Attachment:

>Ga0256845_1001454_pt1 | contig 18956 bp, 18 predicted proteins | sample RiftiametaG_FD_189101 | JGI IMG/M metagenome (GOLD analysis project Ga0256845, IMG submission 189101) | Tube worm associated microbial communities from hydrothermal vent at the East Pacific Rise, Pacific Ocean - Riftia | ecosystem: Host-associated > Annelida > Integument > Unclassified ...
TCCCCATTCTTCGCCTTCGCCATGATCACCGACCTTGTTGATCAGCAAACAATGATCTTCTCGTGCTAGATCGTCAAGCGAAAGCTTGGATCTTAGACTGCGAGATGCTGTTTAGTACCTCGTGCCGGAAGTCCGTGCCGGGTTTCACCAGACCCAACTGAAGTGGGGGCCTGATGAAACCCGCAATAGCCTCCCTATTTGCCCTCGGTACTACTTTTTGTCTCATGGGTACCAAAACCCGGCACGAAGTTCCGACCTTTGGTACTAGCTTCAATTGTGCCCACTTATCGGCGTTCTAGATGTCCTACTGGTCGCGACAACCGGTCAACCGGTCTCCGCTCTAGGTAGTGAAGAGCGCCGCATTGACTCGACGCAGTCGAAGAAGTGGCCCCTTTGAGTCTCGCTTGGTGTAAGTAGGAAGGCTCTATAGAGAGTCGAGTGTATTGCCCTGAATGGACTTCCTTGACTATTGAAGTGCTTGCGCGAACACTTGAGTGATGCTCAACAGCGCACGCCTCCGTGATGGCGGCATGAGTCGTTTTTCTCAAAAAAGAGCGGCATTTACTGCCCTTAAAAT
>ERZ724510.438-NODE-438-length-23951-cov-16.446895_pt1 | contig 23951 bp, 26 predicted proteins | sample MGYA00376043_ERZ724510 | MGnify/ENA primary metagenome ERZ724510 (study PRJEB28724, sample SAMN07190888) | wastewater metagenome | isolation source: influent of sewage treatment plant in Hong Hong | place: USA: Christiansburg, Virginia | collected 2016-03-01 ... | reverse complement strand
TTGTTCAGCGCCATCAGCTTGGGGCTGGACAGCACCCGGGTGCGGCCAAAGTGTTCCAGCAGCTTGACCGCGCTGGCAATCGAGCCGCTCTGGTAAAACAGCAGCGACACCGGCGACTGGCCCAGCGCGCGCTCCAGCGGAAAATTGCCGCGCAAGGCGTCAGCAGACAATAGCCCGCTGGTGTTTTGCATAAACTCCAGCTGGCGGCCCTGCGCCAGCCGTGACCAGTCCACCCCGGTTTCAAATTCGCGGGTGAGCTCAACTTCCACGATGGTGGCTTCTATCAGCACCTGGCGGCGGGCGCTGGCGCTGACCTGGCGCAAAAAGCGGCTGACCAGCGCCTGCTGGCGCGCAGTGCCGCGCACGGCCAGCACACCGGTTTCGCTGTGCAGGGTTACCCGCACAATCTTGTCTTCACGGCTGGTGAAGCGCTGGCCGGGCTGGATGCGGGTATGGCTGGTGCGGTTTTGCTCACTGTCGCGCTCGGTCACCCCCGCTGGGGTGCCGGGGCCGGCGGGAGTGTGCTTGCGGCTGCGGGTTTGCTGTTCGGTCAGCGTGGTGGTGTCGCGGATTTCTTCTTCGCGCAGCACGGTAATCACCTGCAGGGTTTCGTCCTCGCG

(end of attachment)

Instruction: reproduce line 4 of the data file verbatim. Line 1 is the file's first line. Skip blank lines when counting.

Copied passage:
TTGTTCAGCGCCATCAGCTTGGGGCTGGACAGCACCCGGGTGCGGCCAAAGTGTTCCAGCAGCTTGACCGCGCTGGCAATCGAGCCGCTCTGGTAAAACAGCAGCGACACCGGCGACTGGCCCAGCGCGCGCTCCAGCGGAAAATTGCCGCGCAAGGCGTCAGCAGACAATAGCCCGCTGGTGTTTTGCATAAACTCCAGCTGGCGGCCCTGCGCCAGCCGTGACCAGTCCACCCCGGTTTCAAATTCGCGGGTGAGCTCAACTTCCACGATGGTGGCTTCTATCAGCACCTGGCGGCGGGCGCTGGCGCTGACCTGGCGCAAAAAGCGGCTGACCAGCGCCTGCTGGCGCGCAGTGCCGCGCACGGCCAGCACACCGGTTTCGCTGTGCAGGGTTACCCGCACAATCTTGTCTTCACGGCTGGTGAAGCGCTGGCCGGGCTGGATGCGGGTATGGCTGGTGCGGTTTTGCTCACTGTCGCGCTCGGTCACCCCCGCTGGGGTGCCGGGGCCGGCGGGAGTGTGCTTGCGGCTGCGGGTTTGCTGTTCGGTCAGCGTGGTGGTGTCGCGGATTTCTTCTTCGCGCAGCACGGTAATCACCTGCAGGGTTTCGTCCTCGCG